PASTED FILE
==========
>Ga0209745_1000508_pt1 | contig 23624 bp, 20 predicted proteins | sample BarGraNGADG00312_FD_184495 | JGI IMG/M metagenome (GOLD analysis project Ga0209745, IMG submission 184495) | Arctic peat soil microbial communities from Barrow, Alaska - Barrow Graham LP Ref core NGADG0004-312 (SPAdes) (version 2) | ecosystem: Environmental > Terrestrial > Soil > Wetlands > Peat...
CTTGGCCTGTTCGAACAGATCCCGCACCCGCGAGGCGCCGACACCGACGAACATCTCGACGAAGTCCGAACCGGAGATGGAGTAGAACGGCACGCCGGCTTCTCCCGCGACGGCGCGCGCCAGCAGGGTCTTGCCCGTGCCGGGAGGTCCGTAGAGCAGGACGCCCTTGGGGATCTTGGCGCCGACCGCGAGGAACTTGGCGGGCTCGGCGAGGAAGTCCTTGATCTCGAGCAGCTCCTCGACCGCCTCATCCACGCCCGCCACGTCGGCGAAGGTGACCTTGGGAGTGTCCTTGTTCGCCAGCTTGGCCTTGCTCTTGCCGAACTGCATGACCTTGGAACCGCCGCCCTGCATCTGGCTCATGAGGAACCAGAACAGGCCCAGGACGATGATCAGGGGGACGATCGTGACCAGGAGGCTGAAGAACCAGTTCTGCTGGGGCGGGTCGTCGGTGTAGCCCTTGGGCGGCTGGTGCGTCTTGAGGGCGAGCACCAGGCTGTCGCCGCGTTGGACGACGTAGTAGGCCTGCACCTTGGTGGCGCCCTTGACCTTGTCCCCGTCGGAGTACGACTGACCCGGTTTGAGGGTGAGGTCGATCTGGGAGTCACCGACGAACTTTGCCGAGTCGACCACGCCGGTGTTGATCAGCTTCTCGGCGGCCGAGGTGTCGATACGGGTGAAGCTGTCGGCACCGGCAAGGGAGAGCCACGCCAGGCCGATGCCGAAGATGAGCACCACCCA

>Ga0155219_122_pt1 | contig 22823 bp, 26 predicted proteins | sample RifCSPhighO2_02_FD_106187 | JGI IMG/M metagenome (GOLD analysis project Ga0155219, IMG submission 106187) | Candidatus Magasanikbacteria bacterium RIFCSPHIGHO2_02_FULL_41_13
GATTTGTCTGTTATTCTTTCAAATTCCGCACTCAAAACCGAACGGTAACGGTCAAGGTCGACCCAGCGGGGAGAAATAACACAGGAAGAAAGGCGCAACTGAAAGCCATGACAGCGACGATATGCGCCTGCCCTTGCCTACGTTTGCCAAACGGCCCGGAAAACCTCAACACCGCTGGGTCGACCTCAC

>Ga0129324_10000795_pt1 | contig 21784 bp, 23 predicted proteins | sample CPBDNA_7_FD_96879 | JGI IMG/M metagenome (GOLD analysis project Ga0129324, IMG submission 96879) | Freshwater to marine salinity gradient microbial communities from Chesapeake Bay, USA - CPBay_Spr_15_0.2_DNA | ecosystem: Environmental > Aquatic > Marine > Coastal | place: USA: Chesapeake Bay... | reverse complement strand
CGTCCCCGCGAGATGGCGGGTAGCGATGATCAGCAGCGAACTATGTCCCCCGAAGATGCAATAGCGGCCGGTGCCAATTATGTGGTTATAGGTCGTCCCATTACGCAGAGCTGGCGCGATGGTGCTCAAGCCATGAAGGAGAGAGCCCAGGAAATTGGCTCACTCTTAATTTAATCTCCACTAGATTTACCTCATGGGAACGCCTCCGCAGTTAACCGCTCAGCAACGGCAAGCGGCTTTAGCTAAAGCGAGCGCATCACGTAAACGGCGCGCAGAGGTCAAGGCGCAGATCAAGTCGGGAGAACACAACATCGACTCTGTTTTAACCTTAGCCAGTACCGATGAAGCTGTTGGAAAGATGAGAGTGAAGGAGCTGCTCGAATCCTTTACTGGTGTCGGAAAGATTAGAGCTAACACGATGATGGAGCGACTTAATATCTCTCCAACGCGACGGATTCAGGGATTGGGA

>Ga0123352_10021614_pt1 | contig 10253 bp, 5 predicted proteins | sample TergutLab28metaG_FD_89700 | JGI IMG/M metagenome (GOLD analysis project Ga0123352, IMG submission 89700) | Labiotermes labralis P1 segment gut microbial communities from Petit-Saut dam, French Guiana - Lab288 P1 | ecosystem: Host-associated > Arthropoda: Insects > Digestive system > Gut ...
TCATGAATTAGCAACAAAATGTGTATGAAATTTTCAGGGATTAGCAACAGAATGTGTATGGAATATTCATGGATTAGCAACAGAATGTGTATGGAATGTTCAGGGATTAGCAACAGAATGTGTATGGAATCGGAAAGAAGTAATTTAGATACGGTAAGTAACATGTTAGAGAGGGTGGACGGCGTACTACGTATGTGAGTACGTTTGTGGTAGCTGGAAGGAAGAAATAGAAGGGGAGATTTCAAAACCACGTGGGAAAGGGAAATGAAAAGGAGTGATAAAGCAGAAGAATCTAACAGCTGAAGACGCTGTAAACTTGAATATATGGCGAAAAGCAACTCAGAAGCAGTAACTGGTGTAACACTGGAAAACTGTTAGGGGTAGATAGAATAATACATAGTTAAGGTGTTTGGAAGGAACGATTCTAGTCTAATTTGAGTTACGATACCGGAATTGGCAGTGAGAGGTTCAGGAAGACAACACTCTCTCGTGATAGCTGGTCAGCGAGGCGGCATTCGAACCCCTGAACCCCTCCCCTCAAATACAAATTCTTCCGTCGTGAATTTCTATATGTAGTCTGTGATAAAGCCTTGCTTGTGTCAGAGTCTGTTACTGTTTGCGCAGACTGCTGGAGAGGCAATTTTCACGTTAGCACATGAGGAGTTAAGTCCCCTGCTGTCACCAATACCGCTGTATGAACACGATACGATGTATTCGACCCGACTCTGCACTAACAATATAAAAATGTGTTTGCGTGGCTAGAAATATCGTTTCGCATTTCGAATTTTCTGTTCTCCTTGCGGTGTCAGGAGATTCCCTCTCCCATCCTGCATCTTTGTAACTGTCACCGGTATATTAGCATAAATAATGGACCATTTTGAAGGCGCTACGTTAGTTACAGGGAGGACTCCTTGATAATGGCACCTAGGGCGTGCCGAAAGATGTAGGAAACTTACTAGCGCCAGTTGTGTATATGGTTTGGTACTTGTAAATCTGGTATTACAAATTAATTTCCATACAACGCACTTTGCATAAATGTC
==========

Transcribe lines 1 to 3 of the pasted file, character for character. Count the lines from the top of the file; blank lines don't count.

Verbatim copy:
>Ga0209745_1000508_pt1 | contig 23624 bp, 20 predicted proteins | sample BarGraNGADG00312_FD_184495 | JGI IMG/M metagenome (GOLD analysis project Ga0209745, IMG submission 184495) | Arctic peat soil microbial communities from Barrow, Alaska - Barrow Graham LP Ref core NGADG0004-312 (SPAdes) (version 2) | ecosystem: Environmental > Terrestrial > Soil > Wetlands > Peat...
CTTGGCCTGTTCGAACAGATCCCGCACCCGCGAGGCGCCGACACCGACGAACATCTCGACGAAGTCCGAACCGGAGATGGAGTAGAACGGCACGCCGGCTTCTCCCGCGACGGCGCGCGCCAGCAGGGTCTTGCCCGTGCCGGGAGGTCCGTAGAGCAGGACGCCCTTGGGGATCTTGGCGCCGACCGCGAGGAACTTGGCGGGCTCGGCGAGGAAGTCCTTGATCTCGAGCAGCTCCTCGACCGCCTCATCCACGCCCGCCACGTCGGCGAAGGTGACCTTGGGAGTGTCCTTGTTCGCCAGCTTGGCCTTGCTCTTGCCGAACTGCATGACCTTGGAACCGCCGCCCTGCATCTGGCTCATGAGGAACCAGAACAGGCCCAGGACGATGATCAGGGGGACGATCGTGACCAGGAGGCTGAAGAACCAGTTCTGCTGGGGCGGGTCGTCGGTGTAGCCCTTGGGCGGCTGGTGCGTCTTGAGGGCGAGCACCAGGCTGTCGCCGCGTTGGACGACGTAGTAGGCCTGCACCTTGGTGGCGCCCTTGACCTTGTCCCCGTCGGAGTACGACTGACCCGGTTTGAGGGTGAGGTCGATCTGGGAGTCACCGACGAACTTTGCCGAGTCGACCACGCCGGTGTTGATCAGCTTCTCGGCGGCCGAGGTGTCGATACGGGTGAAGCTGTCGGCACCGGCAAGGGAGAGCCACGCCAGGCCGATGCCGAAGATGAGCACCACCCA

>Ga0155219_122_pt1 | contig 22823 bp, 26 predicted proteins | sample RifCSPhighO2_02_FD_106187 | JGI IMG/M metagenome (GOLD analysis project Ga0155219, IMG submission 106187) | Candidatus Magasanikbacteria bacterium RIFCSPHIGHO2_02_FULL_41_13